The Gear features a 1.63-inch, 320-by-320 Super AMOLED display and a single-core, 800MHz processor. The display is too small to support an onscreen keyboard, so all data entry (if we can call it that) is handled by S Voice, Samsung's virtual digital assistant. With simple voice recognition commands, you can do things like check the weather, schedule a meeting, and get the time in another city. When the feature works, it's a pleasant convenience. But it didn't consistently recognize my very... carefully... enunciated... words. Google Now on my HTC One performs more reliably, and every time S Voice failed me, I lost confidence in its overall ability to perform.
Battery life is rated for a stingy 25 hours, but I found it reached its low battery warning message (which kicks in at 15 percent capacity) after about 11 hours of moderate use, two days in a row. Mind you, I wasn't using the Gear continuously. Instead, a few times every hour I briefly shot some photos, sent some texts, explored a few apps, and made some phone calls.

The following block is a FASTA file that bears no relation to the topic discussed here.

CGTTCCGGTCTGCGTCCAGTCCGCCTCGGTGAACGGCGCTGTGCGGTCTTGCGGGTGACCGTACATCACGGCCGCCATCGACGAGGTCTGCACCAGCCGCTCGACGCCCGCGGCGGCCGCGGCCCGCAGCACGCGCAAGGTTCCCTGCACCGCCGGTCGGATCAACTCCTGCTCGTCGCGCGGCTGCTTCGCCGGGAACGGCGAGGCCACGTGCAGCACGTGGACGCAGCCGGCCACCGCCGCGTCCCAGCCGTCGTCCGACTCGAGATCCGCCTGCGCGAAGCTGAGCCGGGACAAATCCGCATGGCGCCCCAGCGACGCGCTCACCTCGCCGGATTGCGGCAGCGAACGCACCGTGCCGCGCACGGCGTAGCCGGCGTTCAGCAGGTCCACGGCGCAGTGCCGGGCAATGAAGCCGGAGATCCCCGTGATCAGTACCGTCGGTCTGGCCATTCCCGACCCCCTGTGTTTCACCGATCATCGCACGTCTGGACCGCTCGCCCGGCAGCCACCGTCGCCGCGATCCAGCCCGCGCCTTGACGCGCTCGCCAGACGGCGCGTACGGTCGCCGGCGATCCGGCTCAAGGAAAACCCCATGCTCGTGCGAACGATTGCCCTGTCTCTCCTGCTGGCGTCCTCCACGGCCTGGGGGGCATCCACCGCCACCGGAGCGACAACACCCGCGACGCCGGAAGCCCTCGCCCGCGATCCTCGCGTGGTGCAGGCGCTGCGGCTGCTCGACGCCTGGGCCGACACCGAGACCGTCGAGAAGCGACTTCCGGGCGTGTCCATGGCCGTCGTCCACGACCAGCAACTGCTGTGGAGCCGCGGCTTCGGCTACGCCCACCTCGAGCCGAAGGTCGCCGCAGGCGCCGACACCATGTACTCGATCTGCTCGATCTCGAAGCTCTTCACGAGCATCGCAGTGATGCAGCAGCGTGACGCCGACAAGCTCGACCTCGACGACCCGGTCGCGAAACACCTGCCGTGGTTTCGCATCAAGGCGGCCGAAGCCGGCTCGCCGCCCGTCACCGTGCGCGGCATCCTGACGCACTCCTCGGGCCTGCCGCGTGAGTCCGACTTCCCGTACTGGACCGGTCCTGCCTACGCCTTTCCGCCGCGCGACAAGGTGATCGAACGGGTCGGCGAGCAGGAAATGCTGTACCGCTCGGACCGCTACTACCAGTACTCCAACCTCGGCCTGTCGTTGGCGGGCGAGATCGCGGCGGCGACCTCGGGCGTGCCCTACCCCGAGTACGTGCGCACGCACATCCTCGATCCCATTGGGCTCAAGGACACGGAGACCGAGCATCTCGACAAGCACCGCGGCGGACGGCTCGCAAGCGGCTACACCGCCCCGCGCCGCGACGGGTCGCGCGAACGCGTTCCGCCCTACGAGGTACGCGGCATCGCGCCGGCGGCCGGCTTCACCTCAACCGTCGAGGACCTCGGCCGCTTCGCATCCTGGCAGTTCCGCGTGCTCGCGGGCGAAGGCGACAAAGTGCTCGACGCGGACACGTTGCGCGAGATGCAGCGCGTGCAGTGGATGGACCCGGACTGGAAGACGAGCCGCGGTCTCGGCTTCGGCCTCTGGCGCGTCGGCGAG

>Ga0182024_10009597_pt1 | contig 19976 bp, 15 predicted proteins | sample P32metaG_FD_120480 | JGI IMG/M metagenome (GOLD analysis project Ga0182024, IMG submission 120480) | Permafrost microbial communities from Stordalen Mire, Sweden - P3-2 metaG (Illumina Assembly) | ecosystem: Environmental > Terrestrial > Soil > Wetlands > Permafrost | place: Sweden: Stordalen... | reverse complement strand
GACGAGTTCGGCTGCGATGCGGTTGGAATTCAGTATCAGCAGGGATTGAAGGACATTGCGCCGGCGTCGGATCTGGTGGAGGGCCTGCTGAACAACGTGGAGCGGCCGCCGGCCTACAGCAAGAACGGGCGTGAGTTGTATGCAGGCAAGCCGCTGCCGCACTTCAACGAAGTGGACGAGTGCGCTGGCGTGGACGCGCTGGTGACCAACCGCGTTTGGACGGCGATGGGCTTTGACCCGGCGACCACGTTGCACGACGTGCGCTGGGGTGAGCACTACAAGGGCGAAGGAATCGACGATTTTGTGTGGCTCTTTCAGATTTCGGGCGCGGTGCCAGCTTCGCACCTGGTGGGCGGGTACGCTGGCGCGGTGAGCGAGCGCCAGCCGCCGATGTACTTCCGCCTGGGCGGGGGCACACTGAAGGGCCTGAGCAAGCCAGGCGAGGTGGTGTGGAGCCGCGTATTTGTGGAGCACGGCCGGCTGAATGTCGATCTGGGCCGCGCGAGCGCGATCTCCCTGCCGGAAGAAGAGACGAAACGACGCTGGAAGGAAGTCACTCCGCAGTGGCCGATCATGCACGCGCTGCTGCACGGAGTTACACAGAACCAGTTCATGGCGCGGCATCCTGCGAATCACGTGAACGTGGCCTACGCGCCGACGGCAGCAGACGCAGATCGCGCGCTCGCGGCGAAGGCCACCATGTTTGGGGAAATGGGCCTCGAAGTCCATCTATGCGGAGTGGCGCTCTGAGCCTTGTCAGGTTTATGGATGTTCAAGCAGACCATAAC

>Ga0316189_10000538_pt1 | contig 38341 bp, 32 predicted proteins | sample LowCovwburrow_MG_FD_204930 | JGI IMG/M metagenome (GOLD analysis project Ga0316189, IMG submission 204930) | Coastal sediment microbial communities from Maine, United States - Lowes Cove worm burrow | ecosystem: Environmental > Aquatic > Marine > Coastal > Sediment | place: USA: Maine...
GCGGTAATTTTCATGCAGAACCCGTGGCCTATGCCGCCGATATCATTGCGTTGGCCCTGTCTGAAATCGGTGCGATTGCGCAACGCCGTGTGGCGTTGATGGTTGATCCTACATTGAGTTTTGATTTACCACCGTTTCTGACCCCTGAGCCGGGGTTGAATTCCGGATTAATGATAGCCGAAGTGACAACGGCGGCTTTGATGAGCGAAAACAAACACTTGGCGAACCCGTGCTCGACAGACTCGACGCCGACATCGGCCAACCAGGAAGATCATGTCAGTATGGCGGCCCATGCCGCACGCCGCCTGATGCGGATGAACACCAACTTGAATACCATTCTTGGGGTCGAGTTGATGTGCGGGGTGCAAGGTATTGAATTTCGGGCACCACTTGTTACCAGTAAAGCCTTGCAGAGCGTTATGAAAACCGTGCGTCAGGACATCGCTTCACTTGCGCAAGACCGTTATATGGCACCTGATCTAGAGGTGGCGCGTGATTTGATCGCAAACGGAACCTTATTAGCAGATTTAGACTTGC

It's worth noting that when a smartwatch runs out of juice, you don't just lose smart functions. Your display dies, and you lose the ability to even tell time. At this point, you really need to appreciate the shiny brushed metal, because you're wearing nothing more than an expensive bracelet.
The Gear's touch screen display remains off by default, but thanks to a built-in accelerometer and gyroscope, you can (theoretically) wake it from sleep with a shake of your hand, or by simply turning your wrist and looking at the watch face. Shaking the watch almost never cajoled the display into action. The wrist-flip maneuver was much more reliable, but not consistently perfect. During testing, I often had to suffer the indignity of waking the Gear by pushing its home button. Yuck.
Regardless, once the device is ready for business, you can swipe the home screen left and right to access various functions. There's a voice memo app for five-minute audio recordings; a media controller for whatever music app you're using on your phone; a pedometer (whose step counts can be viewed in real-time, and appeared entirely accurate); and menus for Contacts, Settings and Apps, among other less glamorous features.
Your home screen can be customized with scads of different clock faces, some built into the watch, and some downloadable via your phone's Gear Manager utility. The faces range from traditional analog designs to modern digital styles, and the best ones integrate app shortcuts. For example, the "Weather clock" connects with your phone's location services to show the current temperature. Tapping on the temperature kicks you into the pre-installed AccuWeather app for a six-day forecast. But I chose the "Shortcut clock," which lets you pin three different apps to the home screen.
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